Crystal Z Campbell

Region: West


City / State: Tulsa, OK

I reside blocks from the site of the 1921 Tulsa Race Massacre. The massacre resulted in the firebombing of one of the most affluent black communities in the US. On my daily commute, I imagine what the former Black Wall Street (aka Greenwood) district was like, in texture, in sound, in color, in taste, in smell, in memory. I search archives for shelved witnesses while fast-forwarding past land grabs, community rebuilding, urban renewal, and gentrification. I apply tactile layers of paint, like scars, on archival photographs. As we approach the centennial of the Tulsa Race Massacre, Red Summer, and other race riots that took place across the United States, I offer one hundred mini-monuments with which to meditate on the future of our complicit fictions, suppressed memories, and united histories.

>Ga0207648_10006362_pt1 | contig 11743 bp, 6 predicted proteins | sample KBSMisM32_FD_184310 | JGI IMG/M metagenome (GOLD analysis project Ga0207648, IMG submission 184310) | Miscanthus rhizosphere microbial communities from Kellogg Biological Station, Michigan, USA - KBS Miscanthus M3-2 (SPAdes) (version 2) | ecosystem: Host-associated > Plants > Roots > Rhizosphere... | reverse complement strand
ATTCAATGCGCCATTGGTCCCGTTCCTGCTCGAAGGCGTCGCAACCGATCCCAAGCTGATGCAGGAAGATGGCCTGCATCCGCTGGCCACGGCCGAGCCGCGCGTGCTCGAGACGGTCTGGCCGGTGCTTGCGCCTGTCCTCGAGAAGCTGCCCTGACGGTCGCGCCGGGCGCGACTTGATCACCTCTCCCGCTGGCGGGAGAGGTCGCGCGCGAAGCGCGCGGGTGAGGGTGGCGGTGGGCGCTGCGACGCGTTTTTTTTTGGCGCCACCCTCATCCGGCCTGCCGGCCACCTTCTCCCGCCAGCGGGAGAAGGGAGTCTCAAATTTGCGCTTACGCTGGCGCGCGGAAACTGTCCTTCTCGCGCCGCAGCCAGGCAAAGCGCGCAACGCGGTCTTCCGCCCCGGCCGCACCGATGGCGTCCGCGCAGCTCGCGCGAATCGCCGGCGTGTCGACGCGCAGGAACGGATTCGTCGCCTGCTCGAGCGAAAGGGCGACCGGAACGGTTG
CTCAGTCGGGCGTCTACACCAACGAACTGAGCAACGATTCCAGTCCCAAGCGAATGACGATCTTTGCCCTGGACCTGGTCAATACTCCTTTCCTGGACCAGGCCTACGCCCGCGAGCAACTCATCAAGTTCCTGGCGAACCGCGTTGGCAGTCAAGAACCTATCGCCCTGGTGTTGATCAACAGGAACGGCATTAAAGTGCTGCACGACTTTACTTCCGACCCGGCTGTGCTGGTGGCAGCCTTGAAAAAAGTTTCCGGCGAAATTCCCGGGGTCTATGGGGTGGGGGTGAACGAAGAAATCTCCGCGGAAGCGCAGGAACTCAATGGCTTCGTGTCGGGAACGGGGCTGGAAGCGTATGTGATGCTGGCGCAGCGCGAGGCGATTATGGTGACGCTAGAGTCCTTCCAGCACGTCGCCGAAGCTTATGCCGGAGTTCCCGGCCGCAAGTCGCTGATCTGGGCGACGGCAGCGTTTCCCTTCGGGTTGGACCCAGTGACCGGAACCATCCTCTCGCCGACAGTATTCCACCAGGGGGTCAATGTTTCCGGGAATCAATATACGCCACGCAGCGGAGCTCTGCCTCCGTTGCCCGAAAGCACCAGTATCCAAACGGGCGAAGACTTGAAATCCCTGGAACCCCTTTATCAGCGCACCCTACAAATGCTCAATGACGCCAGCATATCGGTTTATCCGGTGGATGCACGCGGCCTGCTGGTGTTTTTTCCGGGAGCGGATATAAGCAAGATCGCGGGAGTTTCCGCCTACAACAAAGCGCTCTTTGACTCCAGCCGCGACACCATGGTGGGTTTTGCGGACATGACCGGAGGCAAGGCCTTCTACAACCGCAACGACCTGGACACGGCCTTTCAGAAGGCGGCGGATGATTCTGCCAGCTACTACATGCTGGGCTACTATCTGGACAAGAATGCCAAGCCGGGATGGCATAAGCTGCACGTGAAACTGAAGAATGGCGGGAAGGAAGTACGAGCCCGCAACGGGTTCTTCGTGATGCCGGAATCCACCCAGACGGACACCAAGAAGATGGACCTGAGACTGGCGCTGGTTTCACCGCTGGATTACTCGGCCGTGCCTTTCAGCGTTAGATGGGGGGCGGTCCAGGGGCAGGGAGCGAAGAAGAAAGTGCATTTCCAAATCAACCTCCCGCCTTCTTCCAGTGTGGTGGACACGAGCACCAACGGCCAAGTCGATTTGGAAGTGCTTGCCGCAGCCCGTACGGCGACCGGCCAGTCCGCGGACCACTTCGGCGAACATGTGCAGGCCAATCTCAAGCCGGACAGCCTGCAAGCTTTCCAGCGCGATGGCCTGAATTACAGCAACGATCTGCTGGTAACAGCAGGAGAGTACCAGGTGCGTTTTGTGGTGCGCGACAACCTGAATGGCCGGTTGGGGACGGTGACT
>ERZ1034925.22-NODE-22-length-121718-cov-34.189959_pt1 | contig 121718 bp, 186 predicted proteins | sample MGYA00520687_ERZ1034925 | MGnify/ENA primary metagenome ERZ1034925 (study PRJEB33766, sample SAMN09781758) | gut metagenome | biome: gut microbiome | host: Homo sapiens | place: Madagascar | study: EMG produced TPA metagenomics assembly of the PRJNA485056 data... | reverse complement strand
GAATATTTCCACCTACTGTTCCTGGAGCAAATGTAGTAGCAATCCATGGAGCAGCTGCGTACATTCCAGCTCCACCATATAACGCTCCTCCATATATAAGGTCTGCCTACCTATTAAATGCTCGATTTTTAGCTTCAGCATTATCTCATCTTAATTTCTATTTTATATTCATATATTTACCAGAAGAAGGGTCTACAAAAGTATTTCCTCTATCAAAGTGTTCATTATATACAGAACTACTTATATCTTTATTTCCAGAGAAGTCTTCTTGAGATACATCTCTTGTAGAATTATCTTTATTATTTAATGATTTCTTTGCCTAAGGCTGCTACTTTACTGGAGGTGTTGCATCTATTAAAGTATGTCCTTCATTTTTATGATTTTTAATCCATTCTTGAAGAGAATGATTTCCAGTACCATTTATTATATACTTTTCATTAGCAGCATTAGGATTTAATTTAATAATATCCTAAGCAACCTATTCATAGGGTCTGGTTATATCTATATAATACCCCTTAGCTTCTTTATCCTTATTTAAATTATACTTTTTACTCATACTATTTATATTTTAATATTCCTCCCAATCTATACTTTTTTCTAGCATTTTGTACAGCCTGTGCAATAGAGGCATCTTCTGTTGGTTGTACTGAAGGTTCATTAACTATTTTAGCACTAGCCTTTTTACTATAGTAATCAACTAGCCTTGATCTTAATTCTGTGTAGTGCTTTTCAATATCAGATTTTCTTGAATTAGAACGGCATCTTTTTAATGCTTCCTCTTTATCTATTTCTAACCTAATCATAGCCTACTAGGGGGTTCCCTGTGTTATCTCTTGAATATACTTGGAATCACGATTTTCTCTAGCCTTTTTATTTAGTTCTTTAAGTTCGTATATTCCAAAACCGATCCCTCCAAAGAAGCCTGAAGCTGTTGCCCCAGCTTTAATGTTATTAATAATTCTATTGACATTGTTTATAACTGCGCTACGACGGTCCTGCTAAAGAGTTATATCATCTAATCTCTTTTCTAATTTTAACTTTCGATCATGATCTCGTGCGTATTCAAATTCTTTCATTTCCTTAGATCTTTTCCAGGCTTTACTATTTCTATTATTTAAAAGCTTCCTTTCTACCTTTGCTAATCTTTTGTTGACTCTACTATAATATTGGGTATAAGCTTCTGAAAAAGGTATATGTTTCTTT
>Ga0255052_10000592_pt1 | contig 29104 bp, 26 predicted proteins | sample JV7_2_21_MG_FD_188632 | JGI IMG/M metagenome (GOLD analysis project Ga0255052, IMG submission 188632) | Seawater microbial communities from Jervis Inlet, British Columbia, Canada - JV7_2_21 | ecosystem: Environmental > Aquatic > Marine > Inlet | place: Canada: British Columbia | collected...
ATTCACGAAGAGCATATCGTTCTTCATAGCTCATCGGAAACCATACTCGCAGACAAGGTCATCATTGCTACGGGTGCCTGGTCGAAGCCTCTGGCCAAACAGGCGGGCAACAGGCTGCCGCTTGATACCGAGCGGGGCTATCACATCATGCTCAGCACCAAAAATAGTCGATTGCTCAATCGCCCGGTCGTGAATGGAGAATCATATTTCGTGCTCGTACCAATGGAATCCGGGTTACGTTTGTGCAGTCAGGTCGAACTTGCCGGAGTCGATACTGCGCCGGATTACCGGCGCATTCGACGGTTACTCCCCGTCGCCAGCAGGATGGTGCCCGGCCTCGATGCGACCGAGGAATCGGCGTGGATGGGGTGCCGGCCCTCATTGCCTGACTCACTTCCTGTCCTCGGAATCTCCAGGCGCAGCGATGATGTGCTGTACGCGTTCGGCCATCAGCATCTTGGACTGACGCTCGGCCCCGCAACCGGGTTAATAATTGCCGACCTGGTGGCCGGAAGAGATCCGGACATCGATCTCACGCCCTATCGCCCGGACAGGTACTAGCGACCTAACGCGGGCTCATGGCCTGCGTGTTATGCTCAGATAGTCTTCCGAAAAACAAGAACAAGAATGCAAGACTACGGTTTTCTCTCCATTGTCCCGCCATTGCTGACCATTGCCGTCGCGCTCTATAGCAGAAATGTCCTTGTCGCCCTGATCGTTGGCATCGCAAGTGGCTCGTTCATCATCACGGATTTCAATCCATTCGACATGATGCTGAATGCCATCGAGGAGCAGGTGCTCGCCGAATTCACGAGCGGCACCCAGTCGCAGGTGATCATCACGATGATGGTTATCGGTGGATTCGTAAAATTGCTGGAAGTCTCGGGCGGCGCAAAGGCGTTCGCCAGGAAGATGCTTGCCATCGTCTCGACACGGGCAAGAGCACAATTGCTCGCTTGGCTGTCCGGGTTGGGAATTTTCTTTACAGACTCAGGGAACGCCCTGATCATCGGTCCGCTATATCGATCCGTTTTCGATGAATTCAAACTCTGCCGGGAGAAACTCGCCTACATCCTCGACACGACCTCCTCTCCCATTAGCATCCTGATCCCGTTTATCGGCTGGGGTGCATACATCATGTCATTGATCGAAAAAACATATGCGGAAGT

Walk with me.
I am in search of an elevator. A black man. A white woman.
Escaped goats.
Walk with me.
I am in search of traces of a former community thriving in exile
because of segregation.
Walk with me.
I am in search of pennies, melting together by fire.